MARSHALL ISLANDS JOINS FIGHT AGAINST PIRACY

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RMI operates large ship registry

MELBOURNE, Australia (Radio Australia, May 30, 2009) – A group of four countries, that register more than half the world's ships, have signed a declaration at the United Nations promising to combat piracy off Africa's coast.

They are, Panama, Liberia, Bahamas and the Marshall Islands.

Piracy off Somalia's coast has emerged as the biggest threat to global merchant shipping.

So far this year, pirates operating in and around the Gulf of Aden have attacked at least 81 ships and hijacked 29, despite patrols by warships of several navies.

Speaking on behalf of the UN's anti piracy contact group, Greg Delawie from the US State Department, praised the development.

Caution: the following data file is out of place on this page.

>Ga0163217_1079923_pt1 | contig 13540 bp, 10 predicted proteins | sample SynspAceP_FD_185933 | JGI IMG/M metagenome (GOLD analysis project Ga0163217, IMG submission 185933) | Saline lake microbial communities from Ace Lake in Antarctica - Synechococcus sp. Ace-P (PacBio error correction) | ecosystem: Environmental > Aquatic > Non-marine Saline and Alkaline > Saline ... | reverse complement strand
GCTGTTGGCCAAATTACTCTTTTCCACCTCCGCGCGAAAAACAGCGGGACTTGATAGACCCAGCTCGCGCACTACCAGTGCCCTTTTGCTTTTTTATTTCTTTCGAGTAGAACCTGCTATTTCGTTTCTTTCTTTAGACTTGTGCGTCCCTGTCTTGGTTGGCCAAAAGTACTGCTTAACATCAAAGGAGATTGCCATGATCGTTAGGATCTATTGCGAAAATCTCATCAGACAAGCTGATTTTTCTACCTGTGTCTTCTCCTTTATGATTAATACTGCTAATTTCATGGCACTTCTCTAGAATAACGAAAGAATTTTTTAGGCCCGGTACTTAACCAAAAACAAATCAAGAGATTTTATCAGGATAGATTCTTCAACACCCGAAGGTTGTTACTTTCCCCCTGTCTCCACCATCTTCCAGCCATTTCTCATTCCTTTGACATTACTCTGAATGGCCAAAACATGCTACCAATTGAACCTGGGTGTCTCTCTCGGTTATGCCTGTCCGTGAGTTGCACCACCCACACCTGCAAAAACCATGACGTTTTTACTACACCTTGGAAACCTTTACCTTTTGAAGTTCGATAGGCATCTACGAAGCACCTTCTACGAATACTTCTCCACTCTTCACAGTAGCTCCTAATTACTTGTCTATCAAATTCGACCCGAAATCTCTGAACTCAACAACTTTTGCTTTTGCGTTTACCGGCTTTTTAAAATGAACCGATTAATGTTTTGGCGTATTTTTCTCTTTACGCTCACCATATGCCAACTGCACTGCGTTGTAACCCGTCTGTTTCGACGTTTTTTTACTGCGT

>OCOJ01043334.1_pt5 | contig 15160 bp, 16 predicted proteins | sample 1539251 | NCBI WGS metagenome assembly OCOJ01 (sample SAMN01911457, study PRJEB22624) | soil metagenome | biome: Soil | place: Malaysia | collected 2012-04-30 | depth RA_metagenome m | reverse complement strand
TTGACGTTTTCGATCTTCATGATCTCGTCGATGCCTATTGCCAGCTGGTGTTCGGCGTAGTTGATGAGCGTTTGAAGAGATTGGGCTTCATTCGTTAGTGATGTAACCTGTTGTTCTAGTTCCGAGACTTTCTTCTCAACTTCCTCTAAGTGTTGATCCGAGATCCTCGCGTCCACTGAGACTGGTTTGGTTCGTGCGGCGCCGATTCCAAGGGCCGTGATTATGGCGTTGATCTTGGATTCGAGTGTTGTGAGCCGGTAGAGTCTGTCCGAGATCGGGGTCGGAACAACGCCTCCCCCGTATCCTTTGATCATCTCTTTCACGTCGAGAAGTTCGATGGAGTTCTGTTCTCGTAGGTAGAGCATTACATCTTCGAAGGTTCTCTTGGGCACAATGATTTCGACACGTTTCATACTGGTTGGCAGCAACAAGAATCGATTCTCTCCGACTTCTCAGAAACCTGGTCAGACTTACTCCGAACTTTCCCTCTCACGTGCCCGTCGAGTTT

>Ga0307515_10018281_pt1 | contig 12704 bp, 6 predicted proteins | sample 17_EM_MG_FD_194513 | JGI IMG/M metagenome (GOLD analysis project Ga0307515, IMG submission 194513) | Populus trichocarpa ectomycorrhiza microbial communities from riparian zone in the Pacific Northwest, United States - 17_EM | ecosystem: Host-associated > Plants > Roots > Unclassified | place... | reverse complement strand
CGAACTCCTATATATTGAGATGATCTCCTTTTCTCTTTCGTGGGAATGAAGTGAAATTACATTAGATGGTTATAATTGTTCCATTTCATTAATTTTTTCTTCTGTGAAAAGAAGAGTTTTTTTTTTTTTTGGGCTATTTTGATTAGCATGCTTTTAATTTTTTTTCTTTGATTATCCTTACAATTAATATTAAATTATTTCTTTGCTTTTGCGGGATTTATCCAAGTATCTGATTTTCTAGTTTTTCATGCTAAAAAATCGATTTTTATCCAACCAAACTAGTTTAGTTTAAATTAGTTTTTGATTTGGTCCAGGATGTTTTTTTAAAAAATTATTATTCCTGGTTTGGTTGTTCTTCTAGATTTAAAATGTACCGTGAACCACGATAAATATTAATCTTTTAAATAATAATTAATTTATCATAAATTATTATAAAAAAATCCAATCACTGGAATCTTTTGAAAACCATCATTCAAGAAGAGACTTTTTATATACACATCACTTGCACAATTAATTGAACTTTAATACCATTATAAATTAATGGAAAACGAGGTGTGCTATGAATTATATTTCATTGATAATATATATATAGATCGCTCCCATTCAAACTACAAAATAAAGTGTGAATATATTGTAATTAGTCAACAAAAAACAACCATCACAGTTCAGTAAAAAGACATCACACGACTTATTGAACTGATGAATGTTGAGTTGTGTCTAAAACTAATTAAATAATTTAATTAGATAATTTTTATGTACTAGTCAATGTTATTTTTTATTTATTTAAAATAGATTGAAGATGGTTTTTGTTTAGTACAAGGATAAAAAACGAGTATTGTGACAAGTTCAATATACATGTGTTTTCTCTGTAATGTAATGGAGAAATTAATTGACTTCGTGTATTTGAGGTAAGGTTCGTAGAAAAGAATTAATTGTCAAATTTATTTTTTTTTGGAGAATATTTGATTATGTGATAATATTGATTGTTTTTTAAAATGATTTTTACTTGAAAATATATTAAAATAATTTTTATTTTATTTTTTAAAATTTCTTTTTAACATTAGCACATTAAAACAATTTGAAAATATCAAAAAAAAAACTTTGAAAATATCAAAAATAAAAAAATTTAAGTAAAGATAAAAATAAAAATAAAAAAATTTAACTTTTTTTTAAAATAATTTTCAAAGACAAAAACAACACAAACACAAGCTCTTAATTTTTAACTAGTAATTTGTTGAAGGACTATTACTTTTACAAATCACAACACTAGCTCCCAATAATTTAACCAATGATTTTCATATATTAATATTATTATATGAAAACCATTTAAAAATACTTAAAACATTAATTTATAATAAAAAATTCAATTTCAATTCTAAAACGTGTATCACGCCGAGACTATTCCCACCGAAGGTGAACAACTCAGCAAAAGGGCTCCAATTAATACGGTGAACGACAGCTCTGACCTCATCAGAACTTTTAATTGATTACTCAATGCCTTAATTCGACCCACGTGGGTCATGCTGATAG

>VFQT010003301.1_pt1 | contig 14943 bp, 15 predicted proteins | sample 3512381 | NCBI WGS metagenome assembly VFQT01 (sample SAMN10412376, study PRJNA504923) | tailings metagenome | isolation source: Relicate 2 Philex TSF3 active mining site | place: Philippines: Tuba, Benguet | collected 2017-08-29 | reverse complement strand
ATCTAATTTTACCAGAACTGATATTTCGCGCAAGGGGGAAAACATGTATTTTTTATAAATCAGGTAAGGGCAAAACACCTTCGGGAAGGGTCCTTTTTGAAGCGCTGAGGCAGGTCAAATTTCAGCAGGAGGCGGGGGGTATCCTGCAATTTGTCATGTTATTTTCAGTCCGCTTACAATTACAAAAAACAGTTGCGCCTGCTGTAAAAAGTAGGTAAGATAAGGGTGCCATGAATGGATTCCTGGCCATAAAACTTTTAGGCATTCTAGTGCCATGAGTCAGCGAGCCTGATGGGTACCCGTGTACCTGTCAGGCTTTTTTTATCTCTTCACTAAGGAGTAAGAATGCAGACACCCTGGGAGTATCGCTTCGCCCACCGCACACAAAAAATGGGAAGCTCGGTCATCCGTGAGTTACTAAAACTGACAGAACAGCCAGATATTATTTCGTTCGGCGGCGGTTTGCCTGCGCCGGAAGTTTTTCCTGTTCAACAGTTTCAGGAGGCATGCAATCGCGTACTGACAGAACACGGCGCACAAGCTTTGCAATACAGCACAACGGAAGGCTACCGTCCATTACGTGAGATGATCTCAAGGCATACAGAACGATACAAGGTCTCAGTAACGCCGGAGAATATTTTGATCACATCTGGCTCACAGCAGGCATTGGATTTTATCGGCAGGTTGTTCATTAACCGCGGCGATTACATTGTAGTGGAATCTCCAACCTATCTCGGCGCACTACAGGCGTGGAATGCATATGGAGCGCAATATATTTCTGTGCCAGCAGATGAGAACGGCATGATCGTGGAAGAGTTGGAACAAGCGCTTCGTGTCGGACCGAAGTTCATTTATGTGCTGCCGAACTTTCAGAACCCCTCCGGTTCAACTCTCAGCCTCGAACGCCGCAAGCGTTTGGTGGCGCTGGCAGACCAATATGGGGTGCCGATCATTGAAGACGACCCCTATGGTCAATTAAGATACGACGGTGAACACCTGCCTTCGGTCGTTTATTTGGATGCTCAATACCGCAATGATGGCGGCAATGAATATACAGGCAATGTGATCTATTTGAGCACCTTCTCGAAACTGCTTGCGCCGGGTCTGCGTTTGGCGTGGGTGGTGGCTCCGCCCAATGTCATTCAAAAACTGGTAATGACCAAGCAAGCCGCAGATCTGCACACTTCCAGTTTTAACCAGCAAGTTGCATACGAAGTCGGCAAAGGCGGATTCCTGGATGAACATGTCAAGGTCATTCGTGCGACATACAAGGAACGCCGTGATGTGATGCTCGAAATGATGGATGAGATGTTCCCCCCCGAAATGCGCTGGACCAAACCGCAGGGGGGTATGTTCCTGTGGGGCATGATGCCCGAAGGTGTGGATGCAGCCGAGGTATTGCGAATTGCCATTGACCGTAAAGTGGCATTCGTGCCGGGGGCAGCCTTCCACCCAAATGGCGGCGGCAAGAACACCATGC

He says, "The contact group today welcomed the New York Declaration by Panama, Liberia, the Bahamas and the Marshall Islands, which calls for all ships flying their flags to adopt and implement counter measures against piracy."

"Together, just these four countries' shipping registries, account for over fifty percent of the world's shipping tonnage, making this a major step toward bolstering maritime security."

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